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Date: Oct. 7, 1999
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Dumi Ndlovu, Media Relations Assistant
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State Department Urged to Take Bold Action to Infuse Science, Technology, and Health Expertise into Foreign Policy Agenda

WASHINGTON -- The secretary of state should take decisive action to ensure that science, technology, and health considerations are continuously integrated into the nation's foreign policy agenda, concludes a new report by the National Research Council of the National Academies.

"From specific incidences of emerging infectious diseases to the broad concerns about global industrial competitiveness, we know that science, technology, and health considerations permeate a vast array of issues that the Department of State grapples with every day," said Robert Frosch, chair of the Research Council committee that prepared the report, and senior research fellow at John F. Kennedy School of Government, Harvard University, Cambridge, Mass. "Yet ironically, as the world becomes more technologically interdependent, the trend at the State Department has been to downplay science and technical expertise. It's time to reverse that trend."

At a minimum, the committee said, all foreign service officers and other diplomatic officials should achieve basic competence in scientific, technological, and health matters. Recruitment, training, and promotion should recognize the importance of these skills. In addition, assignments in science, technology, and health should be considered an important asset for all officials on career tracks to ambassadorships.

The report also urges the secretary of state to appoint a highly qualified senior adviser on science, technology, and health. And it calls on the department to assign at least 25 technically trained science counselors with foreign policy expertise to serve at a comparable number of embassies in countries where issues of science, technology, and health are most critical to the United States. The department also should establish promotion and career incentives for service in positions related to these areas. At present, with occasional exceptions, the report says, the most highly talented foreign service officers are ill-equipped for and have little incentive to seek those jobs. In fact, science, technology, and health-related assignments may be a career handicap, rather than an asset, for foreign service officers who are encouraged to develop other essential skills, and serve in political and economic positions. The committee urged the department to reward - not penalize - foreign service officers for their technical experience and competence.

The report builds on interim recommendations the committee made to the department in the fall of 1998. In this final report, the committee notes that as yet there has been relatively little action on its earlier set of recommendations.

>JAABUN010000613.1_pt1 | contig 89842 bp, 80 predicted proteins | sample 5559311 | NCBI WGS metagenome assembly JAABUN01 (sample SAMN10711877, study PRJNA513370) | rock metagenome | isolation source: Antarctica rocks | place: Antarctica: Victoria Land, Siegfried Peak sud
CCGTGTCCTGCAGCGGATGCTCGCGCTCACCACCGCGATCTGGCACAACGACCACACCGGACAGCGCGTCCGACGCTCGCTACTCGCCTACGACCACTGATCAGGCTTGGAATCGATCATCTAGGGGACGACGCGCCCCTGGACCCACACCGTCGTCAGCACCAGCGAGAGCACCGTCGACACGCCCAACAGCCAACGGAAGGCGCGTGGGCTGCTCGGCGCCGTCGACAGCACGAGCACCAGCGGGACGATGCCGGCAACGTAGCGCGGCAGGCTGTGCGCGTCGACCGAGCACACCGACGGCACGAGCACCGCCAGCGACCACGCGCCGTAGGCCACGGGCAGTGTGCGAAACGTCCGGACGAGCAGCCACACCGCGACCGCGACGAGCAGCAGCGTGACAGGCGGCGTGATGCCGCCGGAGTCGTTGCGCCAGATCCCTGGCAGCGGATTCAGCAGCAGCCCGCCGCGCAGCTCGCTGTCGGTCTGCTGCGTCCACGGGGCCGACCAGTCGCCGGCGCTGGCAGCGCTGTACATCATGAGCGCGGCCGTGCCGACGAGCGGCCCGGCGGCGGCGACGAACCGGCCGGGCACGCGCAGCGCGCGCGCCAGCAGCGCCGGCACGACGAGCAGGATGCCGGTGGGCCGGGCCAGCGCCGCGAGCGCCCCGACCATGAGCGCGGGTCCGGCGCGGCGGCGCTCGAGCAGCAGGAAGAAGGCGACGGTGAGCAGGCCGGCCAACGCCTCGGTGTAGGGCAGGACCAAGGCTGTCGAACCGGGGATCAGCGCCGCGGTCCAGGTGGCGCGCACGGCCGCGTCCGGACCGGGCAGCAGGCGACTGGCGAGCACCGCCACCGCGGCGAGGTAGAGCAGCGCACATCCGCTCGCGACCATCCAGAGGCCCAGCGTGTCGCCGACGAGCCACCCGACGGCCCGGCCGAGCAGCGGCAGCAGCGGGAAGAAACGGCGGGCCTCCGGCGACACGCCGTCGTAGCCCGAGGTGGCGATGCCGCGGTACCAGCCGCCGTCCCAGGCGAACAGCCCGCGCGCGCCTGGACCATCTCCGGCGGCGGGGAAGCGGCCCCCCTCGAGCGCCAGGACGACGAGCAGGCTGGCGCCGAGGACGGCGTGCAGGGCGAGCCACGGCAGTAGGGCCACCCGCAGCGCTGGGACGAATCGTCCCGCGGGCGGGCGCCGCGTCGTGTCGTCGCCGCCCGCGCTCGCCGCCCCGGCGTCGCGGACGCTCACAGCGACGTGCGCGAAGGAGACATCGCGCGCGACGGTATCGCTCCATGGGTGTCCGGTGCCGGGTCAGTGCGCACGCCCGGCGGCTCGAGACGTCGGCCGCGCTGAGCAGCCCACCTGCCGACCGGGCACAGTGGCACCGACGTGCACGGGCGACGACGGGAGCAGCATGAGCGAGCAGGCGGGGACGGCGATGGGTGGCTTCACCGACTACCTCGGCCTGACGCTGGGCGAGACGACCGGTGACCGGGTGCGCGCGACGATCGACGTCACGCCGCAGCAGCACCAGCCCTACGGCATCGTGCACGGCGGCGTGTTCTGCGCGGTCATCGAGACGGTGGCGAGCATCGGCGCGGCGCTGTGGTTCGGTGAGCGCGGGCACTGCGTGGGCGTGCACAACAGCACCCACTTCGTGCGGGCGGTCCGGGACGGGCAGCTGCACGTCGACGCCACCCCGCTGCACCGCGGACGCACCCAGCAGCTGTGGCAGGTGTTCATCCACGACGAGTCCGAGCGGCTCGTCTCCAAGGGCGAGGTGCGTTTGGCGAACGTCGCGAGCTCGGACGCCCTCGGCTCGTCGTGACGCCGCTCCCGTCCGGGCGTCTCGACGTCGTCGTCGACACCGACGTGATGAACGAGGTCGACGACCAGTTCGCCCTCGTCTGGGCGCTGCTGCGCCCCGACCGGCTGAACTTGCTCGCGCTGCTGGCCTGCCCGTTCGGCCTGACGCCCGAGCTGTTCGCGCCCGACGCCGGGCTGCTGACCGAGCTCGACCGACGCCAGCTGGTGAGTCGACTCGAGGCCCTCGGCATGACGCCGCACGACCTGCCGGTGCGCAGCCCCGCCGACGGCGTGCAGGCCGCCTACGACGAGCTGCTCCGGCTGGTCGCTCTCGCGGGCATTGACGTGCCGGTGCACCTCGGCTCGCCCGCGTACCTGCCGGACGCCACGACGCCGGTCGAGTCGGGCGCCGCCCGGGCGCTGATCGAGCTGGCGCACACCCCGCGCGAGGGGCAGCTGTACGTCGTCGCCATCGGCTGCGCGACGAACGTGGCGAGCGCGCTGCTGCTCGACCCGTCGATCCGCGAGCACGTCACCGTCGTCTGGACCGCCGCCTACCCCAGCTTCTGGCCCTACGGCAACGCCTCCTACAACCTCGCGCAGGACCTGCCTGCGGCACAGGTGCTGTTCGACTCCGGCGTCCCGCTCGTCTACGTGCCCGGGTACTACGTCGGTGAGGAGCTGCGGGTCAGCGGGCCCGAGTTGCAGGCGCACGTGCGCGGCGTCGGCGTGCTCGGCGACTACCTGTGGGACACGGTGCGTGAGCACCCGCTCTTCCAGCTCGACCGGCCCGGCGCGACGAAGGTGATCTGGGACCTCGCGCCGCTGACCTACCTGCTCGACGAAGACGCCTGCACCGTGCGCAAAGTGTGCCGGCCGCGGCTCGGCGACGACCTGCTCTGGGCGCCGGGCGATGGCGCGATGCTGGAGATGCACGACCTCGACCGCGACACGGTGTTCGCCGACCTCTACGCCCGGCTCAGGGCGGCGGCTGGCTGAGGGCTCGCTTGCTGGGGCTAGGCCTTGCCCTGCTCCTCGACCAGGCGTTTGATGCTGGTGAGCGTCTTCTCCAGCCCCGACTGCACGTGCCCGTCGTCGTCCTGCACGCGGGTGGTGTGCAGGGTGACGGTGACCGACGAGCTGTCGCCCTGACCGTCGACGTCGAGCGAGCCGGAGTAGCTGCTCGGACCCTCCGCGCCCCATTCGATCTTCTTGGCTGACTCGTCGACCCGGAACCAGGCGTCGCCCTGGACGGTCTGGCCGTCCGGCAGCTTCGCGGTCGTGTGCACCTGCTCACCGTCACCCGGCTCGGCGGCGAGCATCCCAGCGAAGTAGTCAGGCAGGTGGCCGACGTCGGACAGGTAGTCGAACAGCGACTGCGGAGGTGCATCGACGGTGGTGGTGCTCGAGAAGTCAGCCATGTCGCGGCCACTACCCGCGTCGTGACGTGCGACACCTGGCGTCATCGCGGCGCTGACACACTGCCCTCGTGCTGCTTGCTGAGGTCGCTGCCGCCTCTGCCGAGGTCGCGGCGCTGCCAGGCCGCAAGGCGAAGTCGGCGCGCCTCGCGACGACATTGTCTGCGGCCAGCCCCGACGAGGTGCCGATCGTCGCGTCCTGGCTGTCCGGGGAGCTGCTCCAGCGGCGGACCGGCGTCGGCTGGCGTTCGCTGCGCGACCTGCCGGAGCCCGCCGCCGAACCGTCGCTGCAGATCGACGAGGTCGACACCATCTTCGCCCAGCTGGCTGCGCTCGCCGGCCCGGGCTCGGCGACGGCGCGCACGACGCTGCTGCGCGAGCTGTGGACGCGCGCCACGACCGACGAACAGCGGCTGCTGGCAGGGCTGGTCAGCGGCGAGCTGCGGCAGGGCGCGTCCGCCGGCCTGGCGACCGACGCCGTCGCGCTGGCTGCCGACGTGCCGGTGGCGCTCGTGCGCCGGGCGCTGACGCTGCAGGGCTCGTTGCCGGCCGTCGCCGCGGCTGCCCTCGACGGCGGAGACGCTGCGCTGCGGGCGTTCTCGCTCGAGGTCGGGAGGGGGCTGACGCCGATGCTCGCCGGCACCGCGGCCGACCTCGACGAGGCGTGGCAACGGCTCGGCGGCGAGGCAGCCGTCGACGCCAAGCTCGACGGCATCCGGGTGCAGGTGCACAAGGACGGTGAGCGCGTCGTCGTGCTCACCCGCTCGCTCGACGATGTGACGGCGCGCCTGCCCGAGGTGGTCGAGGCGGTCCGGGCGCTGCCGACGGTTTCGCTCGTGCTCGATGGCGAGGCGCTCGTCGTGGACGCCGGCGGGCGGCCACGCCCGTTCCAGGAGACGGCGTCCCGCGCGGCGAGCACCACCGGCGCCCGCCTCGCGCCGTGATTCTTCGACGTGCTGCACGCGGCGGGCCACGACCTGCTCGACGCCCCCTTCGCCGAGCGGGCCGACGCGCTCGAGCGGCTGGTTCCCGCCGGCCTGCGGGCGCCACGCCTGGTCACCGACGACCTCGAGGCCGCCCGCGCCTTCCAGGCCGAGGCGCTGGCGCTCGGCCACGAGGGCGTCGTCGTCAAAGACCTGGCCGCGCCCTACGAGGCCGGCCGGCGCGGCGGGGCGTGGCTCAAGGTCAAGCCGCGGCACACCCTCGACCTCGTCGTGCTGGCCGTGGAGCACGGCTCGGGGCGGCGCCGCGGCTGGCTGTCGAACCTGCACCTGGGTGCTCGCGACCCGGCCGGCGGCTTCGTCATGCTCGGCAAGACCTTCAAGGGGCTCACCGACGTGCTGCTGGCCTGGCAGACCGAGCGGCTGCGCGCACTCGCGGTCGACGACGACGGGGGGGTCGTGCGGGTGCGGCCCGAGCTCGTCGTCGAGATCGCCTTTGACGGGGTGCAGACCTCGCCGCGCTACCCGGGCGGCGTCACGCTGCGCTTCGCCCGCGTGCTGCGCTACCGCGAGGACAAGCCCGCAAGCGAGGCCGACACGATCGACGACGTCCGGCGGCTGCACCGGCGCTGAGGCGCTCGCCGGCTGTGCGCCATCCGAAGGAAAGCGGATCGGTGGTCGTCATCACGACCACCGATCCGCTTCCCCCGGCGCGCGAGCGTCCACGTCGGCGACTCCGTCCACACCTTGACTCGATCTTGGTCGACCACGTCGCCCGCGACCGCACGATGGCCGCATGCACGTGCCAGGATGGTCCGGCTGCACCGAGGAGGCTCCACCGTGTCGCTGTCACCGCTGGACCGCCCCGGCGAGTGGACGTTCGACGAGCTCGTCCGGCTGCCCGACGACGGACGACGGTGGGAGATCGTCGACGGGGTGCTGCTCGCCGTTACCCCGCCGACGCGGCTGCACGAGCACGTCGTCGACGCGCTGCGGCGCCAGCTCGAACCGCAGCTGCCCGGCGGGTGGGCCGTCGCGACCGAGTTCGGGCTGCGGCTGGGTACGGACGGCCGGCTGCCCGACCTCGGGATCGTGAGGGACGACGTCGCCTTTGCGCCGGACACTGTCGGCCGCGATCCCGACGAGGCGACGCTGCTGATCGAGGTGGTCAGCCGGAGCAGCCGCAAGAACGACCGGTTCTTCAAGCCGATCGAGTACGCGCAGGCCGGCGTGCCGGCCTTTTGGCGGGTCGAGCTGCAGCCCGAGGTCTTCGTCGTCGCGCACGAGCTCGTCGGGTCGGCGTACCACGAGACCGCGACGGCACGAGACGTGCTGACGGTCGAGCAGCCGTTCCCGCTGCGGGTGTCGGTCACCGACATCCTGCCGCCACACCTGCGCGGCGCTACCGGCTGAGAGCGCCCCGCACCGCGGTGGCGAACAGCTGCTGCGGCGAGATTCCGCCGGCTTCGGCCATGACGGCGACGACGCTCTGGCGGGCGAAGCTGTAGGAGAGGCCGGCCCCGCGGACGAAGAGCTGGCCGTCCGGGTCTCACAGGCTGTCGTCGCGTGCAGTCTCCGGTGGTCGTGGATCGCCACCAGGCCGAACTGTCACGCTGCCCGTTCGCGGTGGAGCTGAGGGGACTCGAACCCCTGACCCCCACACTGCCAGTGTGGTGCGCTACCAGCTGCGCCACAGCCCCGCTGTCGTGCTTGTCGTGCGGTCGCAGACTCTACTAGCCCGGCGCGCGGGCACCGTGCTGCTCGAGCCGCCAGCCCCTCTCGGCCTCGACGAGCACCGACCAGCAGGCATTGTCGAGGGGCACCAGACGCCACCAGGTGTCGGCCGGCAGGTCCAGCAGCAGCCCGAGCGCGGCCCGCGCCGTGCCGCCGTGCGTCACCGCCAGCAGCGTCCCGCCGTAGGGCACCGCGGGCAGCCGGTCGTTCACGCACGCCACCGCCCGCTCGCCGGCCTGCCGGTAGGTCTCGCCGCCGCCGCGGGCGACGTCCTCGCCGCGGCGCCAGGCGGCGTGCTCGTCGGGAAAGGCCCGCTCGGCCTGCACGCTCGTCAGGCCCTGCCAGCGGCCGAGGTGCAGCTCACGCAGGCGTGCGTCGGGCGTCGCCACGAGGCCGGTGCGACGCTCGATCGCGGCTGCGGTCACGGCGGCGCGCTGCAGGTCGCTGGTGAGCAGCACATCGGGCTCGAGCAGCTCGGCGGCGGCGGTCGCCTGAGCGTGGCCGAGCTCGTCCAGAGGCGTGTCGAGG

The committee was assembled at the behest of Secretary of State Madeleine Albright, and comes in response to widespread concern among U.S. scientists and foreign policy experts that, although science, technology, and health developments increasingly impact foreign policy, the department has reduced its capabilities in critical technical areas. As environmental concerns have grown in importance, for example, the department has redirected resources to environmental diplomacy from other important areas that now receive little attention. Moreover, the number of science counselors at U.S. embassies has dropped precipitously, with most positions being filled by foreign service officers having little relevant background. Thus, the embassy reporting mechanism by which the U.S. government keeps abreast of important emerging issues around the globe has seriously eroded.

The report points to a number of thorny diplomatic situations where science, technology, and health expertise has been essential - from nuclear nonproliferation to population growth, the safety of the world's food supply, and the future of the world's energy resources (see list that follows).

Given that reality, the committee recommended 13 ways the State Department could go about integrating science, technology, and health awareness into the U.S. foreign policy agenda. Along with urging the secretary to appoint a senior adviser and to assign science counselors to embassies worldwide, recommendations include:

> explicitly delegating to an undersecretary the responsibility for ensuring consideration of science, technology, and health factors in policy formulation, particularly during meetings and consultations involving the secretary or the secretary's senior advisers. The title of the undersecretary should include the phrase "for scientific affairs," reflecting this new authority and responsibilities.

> establishing a science and technology advisory committee to provide expertise to the secretary and other officials on emerging and complex issues.

> transferring responsibility for international science, technology, and health activities to other federal agencies when appropriate. The department is overloaded with its ever-expanding portfolio of responsibilities; greater oversight for international programs should be dispersed to agencies capable of handling them.

> allocating sufficient resources to support the recommendations in the report. Important initial steps can be undertaken within the current organizational structure and personnel constraints, and with modest resource allocations.